In-Depth: What The (Game) Papers Say - July 2010, Pt.2

The latest edition of Kevin Gifford's weekly column takes an analytical look at the latest video game magazines released in the last couple of weeks, alongside a tribute to closing UK magazine PC Zone.
['What the (Game) Papers Say' is a weekly column by Kevin Gifford that documents the history of video game magazines, from their birth in the early '80s to the current day. This time -- an analytical look at the latest video game magazines released in the last couple of weeks, alongside a tribute to closing UK magazine PC Zone.] It was with a sad heart that I learned recently that PC Zone, the oldest English-language PC game mag still in operation (predating PC Gamer by seven months), is closing up shop with Issue 225 in September. The news was hardly unexpected, given that PC Zone has one of the lowest ABC-rated circulations of any game magazine in the UK at the moment, but it's sad nonetheless. Will Porter, who wrote for PC Zone for a long time and edited it for a run in 2008, wrote a memorial for Rock, Paper, Shotgun that both explains why the mag is worth remembering and offers a few examples of its greatest moments. If I could summarize my opinion more succinctly, I'd say that PC Zone was a great example of a mag you bought not because of what's on the cover, but because you genuinely dig the folks who wrote it and wanted to get their unique take on video games. There were mags like that in the '80s and '90s, but more recently they've been a dying breed. Porter blames the Internet in general for PCZ's demise, of course, but I think the real culprit is the rise of gaming podcasts, the best of which are addictive fun for the exact same reason I gave above. Like those podcasts, PCZ wasn't trying to be the ultimate final source for all things games, a trap that lots of mags fell into and keep falling into. It was just trying to have some fun and maybe attract a few readers along the way, and the fact it lasted over 200 issues indicates that they were doing something right, at least. (On that note, I think an official PCZ podcast would be a great way to keep the "spirit" going. Not as lucrative, perhaps, but UK game-writer salaries aren't exactly first-class to start with, so...) Let's move on to my coverage of the game mags that crossed my desk in the past little while, a somewhat boring post-E3 period despite the launch of a brand-new mag in the US: @GAMER July/August 2010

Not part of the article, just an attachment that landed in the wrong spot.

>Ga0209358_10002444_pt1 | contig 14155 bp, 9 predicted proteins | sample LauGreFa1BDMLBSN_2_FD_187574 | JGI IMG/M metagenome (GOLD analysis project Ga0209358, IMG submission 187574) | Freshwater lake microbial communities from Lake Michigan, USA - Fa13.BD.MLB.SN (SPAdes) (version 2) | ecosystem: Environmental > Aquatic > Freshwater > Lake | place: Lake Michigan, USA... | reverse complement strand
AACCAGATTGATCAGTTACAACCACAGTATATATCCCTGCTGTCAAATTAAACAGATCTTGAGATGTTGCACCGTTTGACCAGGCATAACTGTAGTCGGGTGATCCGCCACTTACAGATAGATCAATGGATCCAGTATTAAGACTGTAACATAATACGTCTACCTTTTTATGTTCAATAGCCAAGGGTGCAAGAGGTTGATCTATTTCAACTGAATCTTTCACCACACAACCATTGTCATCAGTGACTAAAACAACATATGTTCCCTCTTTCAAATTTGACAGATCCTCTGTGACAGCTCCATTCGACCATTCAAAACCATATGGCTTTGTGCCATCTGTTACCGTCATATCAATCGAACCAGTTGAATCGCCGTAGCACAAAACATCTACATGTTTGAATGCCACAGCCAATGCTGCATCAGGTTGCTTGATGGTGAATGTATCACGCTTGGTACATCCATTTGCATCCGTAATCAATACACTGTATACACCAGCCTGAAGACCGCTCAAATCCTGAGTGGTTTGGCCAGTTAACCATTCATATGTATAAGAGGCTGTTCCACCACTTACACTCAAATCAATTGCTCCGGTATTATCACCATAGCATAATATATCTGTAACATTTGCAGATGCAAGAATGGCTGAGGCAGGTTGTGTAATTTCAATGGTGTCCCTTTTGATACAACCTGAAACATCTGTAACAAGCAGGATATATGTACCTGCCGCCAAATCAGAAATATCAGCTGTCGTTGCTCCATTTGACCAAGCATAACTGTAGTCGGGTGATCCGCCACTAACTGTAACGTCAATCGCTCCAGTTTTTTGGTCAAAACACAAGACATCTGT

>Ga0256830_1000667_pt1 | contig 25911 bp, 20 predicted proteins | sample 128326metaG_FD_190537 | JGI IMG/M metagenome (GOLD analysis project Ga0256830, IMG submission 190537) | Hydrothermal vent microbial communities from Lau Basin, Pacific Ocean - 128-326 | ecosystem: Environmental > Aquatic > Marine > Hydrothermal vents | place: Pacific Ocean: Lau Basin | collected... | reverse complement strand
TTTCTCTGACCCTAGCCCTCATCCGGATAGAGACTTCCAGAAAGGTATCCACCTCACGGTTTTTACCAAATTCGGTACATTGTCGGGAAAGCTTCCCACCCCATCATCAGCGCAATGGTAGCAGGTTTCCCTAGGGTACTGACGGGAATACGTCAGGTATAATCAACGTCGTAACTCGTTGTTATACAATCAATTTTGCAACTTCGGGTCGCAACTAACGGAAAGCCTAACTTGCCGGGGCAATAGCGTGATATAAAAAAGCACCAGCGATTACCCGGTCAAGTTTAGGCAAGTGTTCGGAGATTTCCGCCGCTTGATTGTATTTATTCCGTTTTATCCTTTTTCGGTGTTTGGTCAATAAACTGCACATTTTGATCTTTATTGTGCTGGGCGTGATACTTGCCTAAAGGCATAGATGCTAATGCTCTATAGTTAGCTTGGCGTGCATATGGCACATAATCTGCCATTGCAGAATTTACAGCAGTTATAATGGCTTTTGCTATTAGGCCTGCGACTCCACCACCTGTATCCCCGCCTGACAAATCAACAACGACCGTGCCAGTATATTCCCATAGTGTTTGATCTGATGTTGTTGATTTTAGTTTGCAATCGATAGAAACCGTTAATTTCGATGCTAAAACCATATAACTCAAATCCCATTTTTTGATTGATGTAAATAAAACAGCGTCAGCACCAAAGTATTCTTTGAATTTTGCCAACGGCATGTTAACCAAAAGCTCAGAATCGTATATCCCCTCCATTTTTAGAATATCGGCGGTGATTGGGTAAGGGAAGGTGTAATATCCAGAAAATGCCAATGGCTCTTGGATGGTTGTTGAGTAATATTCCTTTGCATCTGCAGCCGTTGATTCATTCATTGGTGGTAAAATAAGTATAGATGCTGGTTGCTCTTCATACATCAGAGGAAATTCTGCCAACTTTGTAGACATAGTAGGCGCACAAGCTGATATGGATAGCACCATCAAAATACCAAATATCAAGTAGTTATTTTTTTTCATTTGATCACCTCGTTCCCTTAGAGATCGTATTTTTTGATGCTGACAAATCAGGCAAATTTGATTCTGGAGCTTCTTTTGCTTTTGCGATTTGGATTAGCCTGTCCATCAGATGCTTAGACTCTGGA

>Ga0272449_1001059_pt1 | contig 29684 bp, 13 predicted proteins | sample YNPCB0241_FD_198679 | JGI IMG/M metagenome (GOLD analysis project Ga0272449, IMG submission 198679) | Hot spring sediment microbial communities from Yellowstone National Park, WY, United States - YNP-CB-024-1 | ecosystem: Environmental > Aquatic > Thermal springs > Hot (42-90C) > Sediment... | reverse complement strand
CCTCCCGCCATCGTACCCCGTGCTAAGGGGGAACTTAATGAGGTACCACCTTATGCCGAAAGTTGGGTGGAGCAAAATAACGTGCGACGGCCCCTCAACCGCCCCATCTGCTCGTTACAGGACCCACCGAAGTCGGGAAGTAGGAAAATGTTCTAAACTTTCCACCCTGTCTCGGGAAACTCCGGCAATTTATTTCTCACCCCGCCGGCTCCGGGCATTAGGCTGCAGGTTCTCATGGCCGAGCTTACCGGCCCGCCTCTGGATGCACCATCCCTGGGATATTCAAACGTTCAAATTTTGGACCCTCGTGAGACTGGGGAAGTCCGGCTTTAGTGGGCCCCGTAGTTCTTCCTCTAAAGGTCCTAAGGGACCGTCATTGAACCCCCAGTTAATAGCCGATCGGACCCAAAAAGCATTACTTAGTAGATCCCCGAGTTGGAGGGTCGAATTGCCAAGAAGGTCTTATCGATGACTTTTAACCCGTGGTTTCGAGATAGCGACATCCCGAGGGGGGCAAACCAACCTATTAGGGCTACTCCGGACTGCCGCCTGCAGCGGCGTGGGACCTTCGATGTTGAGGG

Cover: Medal of Honor @GAMER kicks off its first issue with a small Q&A section that includes this very apt question: "I can get gaming information for free on the Internet. Why should I buy a magazine?" Their answer: "First and foremost, @GAMER's staff has more than 40 years combined experience working in the gaming industry. We know games. And most importantly, because every issue of @GAMER comes with coupons for the games you're gonna buy anyway, the subscription pretty much pays for itself ;-)". (Their emoticon, not mine.) The coupons are pretty valuable, sure, more so than when Best Buy last distributed a game magazine -- $20 off ODST, Skate 3, and that sort of thing. But I'm more interested in content, of course, and in that respect I'm maybe not the best critic for something like @GAMER 'cos the magazine isn't meant for someone like me; it's meant for people who shop at Best Buy a lot. The bent of @GAMER is certainly casual in nature, no doubt a departure for EIC William O'Neal compared to his days at Computer Gaming World. Even multipage previews and features (including the cover article on MOH) feature very short maintext sections, the rest of the space instead used for screenshots, sidebars, and/or mini-commentaries from the editors. It makes the mag a very quick read or thumb overall -- much more of an efficient "bathroom read" than most of the other game mags that a lot of people accuse of being bathroom reads. There isn't much point in analyzing @GAMER's writing too in-depth. As the editors state right up front, they're aiming to "try to focus on games that are worth your time and money" while attempting to remain "a credible source for honest gaming information." In that respect, it's perhaps closer to a buyer's-guide type thing than, say, GMR or Game Informer is. That shouldn't be interpreted to mean I don't find it entertaining, however -- like I said, it's meant to be a fun, fast-paced read, and it succeeds pretty well at that. I wish O'Neal and the rest of the gang great luck with the mag. The ad department, no doubt, probably wished they launched at a slightly less dead time for new releases -- the 100-page @GAMER has a fair amount of ad pages, but the great majority either tout other Future mags or are free PSA-type ads from the ESRB or ECA. Game Informer August 2010